The United Kingdom's political crisis over how to exit the European Union continues. This week, Parliament rejected the option to leave without an agreement, and on Thursday, it voted to delay Brexit for three months. If the EU grants the extension, will it offer Prime Minister Theresa May a "lifeline?" Foreign affairs correspondent Nick Schifrin talks to Peter Spiegel of the Financial Times.
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We return now to the political crisis in the United Kingdom, as it grapples with how to leave the European Union.
Foreign affairs correspondent Nick Schifrin brings us the latest.
This week, for the second time, the British Parliament rejected the agreement that Prime Minister Theresa May negotiated with the European Union to leave the E.U.
Parliament doesn't have an alternative, but it has rejected the possibility of leaving without a deal, and, today, lawmakers voted to delay Brexit altogether.
To help walk us through what happened today and what's likely to happen next, we turn to Peter Spiegel, the news editor at The Financial Times, who joins me from London.
Peter Spiegel, thanks for being on the "NewsHour."
Does this extension give the prime minister a lifeline, and will threat E.U. grant it?
Well, let me take the second part first.
It is not guaranteed the E.U. will grant it. All 27 countries, the other remaining members of the E.U., have to approve this. This message that we have been getting out of Brussels thus far has been, this will be pro forma.
But you occasionally hear the French in particular, but also the Spanish, saying, look, if you guys are going to ask for an extension, what are you going use the extension for? You have to let us know that you're going to come to some resolution, which clearly at this point the Brits can't do.
Now, is this a lifeline? Yes and no. I mean, in the one — on the one hand, this has been for two years Theresa May has been trying to get a deal through Parliament. She's negotiated for two years. And we're two weeks away, and she still can't do it.
The delay will allow her at least another couple of months to try to keep pounding her head against the wall. But there's no sign that this is — anyone's moving anywhere.
So, the question is, is it going to be a short extension, where she tries to get her deal done in the next month or two? Or is this a long extension, when actually the whole question whether British leaves at all becomes — becomes into play? And I think that's the question we're going to be facing next week, when there's another vote in Parliament on this bill.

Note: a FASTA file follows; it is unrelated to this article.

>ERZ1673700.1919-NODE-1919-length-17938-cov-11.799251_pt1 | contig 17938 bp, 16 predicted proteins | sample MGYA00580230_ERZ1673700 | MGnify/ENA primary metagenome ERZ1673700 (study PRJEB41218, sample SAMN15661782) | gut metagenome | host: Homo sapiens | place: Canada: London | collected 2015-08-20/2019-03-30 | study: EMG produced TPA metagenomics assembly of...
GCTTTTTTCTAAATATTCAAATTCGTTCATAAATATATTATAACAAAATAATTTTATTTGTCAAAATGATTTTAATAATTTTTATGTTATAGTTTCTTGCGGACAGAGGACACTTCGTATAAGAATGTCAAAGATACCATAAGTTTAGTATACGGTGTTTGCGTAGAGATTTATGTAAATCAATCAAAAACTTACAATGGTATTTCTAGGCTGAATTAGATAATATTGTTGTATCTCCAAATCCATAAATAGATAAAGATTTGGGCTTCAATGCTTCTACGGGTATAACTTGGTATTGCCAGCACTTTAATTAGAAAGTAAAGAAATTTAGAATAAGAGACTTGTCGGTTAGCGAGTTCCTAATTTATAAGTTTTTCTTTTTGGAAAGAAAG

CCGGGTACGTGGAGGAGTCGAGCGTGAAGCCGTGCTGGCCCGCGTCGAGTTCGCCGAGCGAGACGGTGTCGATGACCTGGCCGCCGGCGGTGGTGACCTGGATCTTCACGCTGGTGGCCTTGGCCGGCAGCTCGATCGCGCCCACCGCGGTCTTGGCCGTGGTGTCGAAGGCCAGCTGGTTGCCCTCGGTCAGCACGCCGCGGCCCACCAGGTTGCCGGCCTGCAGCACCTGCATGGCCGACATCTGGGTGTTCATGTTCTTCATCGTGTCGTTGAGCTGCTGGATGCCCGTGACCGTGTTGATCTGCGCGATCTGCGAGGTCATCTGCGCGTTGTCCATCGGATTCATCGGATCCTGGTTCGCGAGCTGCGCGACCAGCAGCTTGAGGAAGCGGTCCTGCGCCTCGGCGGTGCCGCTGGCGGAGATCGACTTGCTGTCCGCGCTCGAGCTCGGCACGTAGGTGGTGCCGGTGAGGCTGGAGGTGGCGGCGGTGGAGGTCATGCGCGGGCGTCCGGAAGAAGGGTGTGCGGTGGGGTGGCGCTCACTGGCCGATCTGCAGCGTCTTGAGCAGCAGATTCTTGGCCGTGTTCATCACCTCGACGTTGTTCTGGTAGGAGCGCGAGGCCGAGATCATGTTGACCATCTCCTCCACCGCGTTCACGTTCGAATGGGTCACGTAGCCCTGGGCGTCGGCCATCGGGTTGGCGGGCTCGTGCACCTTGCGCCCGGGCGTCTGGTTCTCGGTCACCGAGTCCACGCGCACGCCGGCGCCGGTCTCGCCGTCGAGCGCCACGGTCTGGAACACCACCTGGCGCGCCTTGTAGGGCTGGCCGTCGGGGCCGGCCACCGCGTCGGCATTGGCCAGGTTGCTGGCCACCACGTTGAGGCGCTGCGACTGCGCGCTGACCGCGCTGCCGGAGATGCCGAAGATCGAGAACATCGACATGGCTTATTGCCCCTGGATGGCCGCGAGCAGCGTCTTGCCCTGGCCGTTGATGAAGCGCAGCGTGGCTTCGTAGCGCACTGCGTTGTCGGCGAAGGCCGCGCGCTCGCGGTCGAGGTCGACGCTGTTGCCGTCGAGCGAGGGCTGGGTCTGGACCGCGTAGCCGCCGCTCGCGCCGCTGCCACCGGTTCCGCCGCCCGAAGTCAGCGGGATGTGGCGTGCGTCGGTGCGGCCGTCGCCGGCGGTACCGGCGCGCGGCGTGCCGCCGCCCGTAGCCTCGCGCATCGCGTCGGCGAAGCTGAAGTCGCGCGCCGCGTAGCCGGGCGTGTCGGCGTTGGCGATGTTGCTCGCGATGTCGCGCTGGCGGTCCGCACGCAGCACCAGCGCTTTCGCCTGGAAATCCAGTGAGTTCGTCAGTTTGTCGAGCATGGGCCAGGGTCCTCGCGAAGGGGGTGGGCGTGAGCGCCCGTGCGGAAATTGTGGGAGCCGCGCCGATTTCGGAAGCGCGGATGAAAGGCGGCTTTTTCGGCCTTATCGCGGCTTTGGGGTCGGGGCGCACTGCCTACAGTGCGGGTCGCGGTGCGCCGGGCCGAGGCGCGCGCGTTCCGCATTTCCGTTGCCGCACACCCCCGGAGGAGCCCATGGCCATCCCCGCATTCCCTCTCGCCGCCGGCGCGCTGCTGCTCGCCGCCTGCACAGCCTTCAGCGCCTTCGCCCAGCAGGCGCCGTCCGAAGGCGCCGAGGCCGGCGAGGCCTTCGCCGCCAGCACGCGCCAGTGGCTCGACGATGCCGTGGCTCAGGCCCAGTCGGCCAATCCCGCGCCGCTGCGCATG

So the vote today was to extend until June the 30th, and that date is important because it's right before the next European Parliament session begins.
What could lead to the delay being longer?
Well, look, the big announcement this week also was that she's going to try for a third time to bring her plan to Parliament.
It's probably going to be next Tuesday. And she has said to the members of Parliament, look, you have got a choice. You can either back my bill in this third vote, in which case we will need a short technical extension, probably until when the European elections happen, which is May 23. We will push it through Parliament. We will get it ratified. We will push all the legislation through, and that will be done and dusted.
Or we could be indefinite. We could be a years stuck in an extension, because, as you said, the European elections are in May. The European Parliament sits in July. Then they have to redo the European Commission, because they come to a new term. Every five years, they have got to reappoint the European Commission.
So, Britain suddenly, as an ongoing member of the E.U., has to participate in all these things. And the chances of actually Theresa May hanging around that long as prime minister are very slim.
So either you get a very short and sweet and the new — the deal goes through and Britain leaves in late May, or, boy, it goes haywire, and we have no idea where this is going to end.
And no idea where this could end.
Could that mean that we'd get either no Brexit at all or, as you referred to earlier, a second referendum?
Well, look I mean, what you hear when you talk to Brussels — I spent six years there — what you hear from the E.U. is the one thing that they'd be willing to sit back and wait for is some sort of democratic event.
Is it a second referendum, where the British people are asked yet again, is it this kind of Brexit you want, is that kind of Brexit you want, or do you want to stay in at this point? Or you have a general election.
I mean, the fact the matter is, Theresa May no longer has a majority in Parliament. She's relying on a small Northern Ireland party to stay in government. You have a Labor Party which is coming around slowly, but surely, to backing a second referendum. So why not bring it to the people?
You have a Brexit party in the Tory party, and you have what has increasingly become a second referendum party in the Labor Party. And I think you're beginning to hear a lot of rumbling in Brussels that, if you guys can't solve this in Parliament, the best solution is going to be some sort of democratic event, again, second referendum or general election.
Peter Spiegel, news editor of The Financial Times, thank you very much.